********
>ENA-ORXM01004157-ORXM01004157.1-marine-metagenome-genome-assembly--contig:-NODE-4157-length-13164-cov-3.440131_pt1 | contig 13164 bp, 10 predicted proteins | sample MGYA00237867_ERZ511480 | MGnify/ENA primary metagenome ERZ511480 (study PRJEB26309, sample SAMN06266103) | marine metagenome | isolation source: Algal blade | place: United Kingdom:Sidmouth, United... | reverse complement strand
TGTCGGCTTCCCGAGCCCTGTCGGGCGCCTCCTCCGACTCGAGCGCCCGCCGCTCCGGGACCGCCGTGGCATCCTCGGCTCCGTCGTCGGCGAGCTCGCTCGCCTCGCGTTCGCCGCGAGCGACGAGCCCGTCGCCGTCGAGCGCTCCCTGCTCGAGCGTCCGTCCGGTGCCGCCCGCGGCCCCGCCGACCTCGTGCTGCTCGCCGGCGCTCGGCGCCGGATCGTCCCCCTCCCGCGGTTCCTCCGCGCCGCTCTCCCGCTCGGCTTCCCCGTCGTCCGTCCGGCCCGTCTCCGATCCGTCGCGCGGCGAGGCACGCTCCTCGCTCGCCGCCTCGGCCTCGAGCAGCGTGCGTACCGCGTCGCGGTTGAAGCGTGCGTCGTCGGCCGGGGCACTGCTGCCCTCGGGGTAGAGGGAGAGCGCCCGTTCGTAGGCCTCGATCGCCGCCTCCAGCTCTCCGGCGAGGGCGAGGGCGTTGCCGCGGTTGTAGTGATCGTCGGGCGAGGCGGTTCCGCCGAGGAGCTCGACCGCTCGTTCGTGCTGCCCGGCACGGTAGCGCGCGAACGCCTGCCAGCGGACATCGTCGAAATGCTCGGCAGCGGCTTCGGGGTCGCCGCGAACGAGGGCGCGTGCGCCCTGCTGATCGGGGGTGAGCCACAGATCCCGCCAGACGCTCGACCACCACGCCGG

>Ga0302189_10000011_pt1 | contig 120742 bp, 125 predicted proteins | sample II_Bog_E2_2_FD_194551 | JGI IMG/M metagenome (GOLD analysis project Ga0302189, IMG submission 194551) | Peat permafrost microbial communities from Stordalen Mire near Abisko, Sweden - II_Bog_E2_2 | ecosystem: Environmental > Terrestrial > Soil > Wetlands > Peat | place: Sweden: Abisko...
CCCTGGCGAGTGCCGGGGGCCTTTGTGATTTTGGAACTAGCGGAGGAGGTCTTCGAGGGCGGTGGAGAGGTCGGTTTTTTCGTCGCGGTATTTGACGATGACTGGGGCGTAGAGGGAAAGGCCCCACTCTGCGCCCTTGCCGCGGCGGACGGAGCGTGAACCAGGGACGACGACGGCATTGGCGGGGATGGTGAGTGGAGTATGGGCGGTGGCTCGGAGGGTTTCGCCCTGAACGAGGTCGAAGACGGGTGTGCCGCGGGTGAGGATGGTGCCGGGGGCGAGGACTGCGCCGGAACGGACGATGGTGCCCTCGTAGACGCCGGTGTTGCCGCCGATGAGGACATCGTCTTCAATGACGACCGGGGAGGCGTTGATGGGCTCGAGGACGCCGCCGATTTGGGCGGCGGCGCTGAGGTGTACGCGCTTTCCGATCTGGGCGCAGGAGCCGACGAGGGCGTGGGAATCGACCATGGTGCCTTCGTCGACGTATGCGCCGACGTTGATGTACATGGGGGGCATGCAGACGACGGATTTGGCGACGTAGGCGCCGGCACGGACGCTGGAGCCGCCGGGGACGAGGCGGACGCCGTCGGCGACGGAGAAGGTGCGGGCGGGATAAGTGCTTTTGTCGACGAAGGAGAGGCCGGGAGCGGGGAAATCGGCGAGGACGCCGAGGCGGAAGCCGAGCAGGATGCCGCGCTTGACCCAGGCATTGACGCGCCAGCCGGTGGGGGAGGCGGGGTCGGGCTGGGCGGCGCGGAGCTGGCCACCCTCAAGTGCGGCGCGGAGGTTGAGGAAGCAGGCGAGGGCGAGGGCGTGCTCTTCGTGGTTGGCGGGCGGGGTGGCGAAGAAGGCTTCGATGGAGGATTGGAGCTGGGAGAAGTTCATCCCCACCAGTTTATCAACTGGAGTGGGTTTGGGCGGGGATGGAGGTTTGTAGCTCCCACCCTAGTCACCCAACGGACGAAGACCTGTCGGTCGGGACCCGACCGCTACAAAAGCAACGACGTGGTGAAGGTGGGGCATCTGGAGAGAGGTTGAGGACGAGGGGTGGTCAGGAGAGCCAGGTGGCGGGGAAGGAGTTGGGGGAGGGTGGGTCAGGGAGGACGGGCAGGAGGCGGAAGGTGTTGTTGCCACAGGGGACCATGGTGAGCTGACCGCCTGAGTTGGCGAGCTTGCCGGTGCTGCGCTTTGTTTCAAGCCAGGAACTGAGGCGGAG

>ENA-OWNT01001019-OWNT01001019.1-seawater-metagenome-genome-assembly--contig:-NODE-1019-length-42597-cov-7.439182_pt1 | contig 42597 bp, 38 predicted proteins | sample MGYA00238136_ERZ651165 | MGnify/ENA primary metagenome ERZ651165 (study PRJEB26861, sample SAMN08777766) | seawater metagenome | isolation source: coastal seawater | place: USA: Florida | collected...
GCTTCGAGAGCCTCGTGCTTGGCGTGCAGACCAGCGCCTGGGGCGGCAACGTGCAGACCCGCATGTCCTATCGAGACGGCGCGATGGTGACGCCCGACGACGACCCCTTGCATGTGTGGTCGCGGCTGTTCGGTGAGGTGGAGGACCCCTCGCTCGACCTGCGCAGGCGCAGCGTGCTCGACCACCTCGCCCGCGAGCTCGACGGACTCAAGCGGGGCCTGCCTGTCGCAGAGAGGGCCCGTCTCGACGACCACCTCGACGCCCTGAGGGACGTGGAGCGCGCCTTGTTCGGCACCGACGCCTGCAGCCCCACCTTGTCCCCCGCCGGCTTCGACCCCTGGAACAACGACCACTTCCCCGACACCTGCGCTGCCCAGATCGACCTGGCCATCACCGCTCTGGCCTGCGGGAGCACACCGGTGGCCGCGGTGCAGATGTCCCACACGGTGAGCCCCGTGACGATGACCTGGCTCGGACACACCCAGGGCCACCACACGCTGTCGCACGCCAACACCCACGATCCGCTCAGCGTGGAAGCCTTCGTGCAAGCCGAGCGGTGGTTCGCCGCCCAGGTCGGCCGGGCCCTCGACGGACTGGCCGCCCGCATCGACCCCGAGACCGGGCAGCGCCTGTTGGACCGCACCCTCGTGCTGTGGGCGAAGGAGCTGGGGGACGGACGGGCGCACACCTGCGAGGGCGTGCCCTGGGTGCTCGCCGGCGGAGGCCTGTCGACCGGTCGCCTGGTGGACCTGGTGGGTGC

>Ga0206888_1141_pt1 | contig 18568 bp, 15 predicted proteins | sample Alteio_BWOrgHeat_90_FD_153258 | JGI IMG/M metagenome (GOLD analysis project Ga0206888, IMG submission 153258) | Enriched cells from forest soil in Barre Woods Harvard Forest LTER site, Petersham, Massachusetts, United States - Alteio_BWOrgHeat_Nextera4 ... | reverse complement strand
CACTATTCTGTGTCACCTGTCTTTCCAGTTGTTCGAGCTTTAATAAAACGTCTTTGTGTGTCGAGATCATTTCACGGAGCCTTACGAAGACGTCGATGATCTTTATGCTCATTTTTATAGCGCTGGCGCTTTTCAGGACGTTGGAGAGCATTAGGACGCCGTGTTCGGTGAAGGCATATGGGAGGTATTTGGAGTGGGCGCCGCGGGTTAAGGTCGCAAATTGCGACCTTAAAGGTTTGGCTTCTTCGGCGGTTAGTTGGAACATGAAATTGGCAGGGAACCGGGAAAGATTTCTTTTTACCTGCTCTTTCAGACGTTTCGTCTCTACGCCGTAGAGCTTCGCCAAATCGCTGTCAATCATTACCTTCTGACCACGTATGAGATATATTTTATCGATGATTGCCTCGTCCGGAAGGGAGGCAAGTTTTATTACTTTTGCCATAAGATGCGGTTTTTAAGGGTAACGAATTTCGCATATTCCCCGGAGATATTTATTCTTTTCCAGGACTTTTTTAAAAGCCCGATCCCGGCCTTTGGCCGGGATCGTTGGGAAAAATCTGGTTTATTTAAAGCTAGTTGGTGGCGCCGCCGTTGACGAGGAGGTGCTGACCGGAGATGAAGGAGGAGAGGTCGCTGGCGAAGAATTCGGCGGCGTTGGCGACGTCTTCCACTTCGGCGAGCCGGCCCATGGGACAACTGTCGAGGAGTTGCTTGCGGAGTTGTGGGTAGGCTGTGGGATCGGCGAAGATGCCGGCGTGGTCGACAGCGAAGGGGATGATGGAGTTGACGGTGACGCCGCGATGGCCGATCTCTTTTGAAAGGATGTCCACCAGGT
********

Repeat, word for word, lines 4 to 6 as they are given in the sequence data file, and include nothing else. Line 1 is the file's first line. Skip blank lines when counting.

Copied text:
CCCTGGCGAGTGCCGGGGGCCTTTGTGATTTTGGAACTAGCGGAGGAGGTCTTCGAGGGCGGTGGAGAGGTCGGTTTTTTCGTCGCGGTATTTGACGATGACTGGGGCGTAGAGGGAAAGGCCCCACTCTGCGCCCTTGCCGCGGCGGACGGAGCGTGAACCAGGGACGACGACGGCATTGGCGGGGATGGTGAGTGGAGTATGGGCGGTGGCTCGGAGGGTTTCGCCCTGAACGAGGTCGAAGACGGGTGTGCCGCGGGTGAGGATGGTGCCGGGGGCGAGGACTGCGCCGGAACGGACGATGGTGCCCTCGTAGACGCCGGTGTTGCCGCCGATGAGGACATCGTCTTCAATGACGACCGGGGAGGCGTTGATGGGCTCGAGGACGCCGCCGATTTGGGCGGCGGCGCTGAGGTGTACGCGCTTTCCGATCTGGGCGCAGGAGCCGACGAGGGCGTGGGAATCGACCATGGTGCCTTCGTCGACGTATGCGCCGACGTTGATGTACATGGGGGGCATGCAGACGACGGATTTGGCGACGTAGGCGCCGGCACGGACGCTGGAGCCGCCGGGGACGAGGCGGACGCCGTCGGCGACGGAGAAGGTGCGGGCGGGATAAGTGCTTTTGTCGACGAAGGAGAGGCCGGGAGCGGGGAAATCGGCGAGGACGCCGAGGCGGAAGCCGAGCAGGATGCCGCGCTTGACCCAGGCATTGACGCGCCAGCCGGTGGGGGAGGCGGGGTCGGGCTGGGCGGCGCGGAGCTGGCCACCCTCAAGTGCGGCGCGGAGGTTGAGGAAGCAGGCGAGGGCGAGGGCGTGCTCTTCGTGGTTGGCGGGCGGGGTGGCGAAGAAGGCTTCGATGGAGGATTGGAGCTGGGAGAAGTTCATCCCCACCAGTTTATCAACTGGAGTGGGTTTGGGCGGGGATGGAGGTTTGTAGCTCCCACCCTAGTCACCCAACGGACGAAGACCTGTCGGTCGGGACCCGACCGCTACAAAAGCAACGACGTGGTGAAGGTGGGGCATCTGGAGAGAGGTTGAGGACGAGGGGTGGTCAGGAGAGCCAGGTGGCGGGGAAGGAGTTGGGGGAGGGTGGGTCAGGGAGGACGGGCAGGAGGCGGAAGGTGTTGTTGCCACAGGGGACCATGGTGAGCTGACCGCCTGAGTTGGCGAGCTTGCCGGTGCTGCGCTTTGTTTCAAGCCAGGAACTGAGGCGGAG

>ENA-OWNT01001019-OWNT01001019.1-seawater-metagenome-genome-assembly--contig:-NODE-1019-length-42597-cov-7.439182_pt1 | contig 42597 bp, 38 predicted proteins | sample MGYA00238136_ERZ651165 | MGnify/ENA primary metagenome ERZ651165 (study PRJEB26861, sample SAMN08777766) | seawater metagenome | isolation source: coastal seawater | place: USA: Florida | collected...
GCTTCGAGAGCCTCGTGCTTGGCGTGCAGACCAGCGCCTGGGGCGGCAACGTGCAGACCCGCATGTCCTATCGAGACGGCGCGATGGTGACGCCCGACGACGACCCCTTGCATGTGTGGTCGCGGCTGTTCGGTGAGGTGGAGGACCCCTCGCTCGACCTGCGCAGGCGCAGCGTGCTCGACCACCTCGCCCGCGAGCTCGACGGACTCAAGCGGGGCCTGCCTGTCGCAGAGAGGGCCCGTCTCGACGACCACCTCGACGCCCTGAGGGACGTGGAGCGCGCCTTGTTCGGCACCGACGCCTGCAGCCCCACCTTGTCCCCCGCCGGCTTCGACCCCTGGAACAACGACCACTTCCCCGACACCTGCGCTGCCCAGATCGACCTGGCCATCACCGCTCTGGCCTGCGGGAGCACACCGGTGGCCGCGGTGCAGATGTCCCACACGGTGAGCCCCGTGACGATGACCTGGCTCGGACACACCCAGGGCCACCACACGCTGTCGCACGCCAACACCCACGATCCGCTCAGCGTGGAAGCCTTCGTGCAAGCCGAGCGGTGGTTCGCCGCCCAGGTCGGCCGGGCCCTCGACGGACTGGCCGCCCGCATCGACCCCGAGACCGGGCAGCGCCTGTTGGACCGCACCCTCGTGCTGTGGGCGAAGGAGCTGGGGGACGGACGGGCGCACACCTGCGAGGGCGTGCCCTGGGTGCTCGCCGGCGGAGGCCTGTCGACCGGTCGCCTGGTGGACCTGGTGGGTGC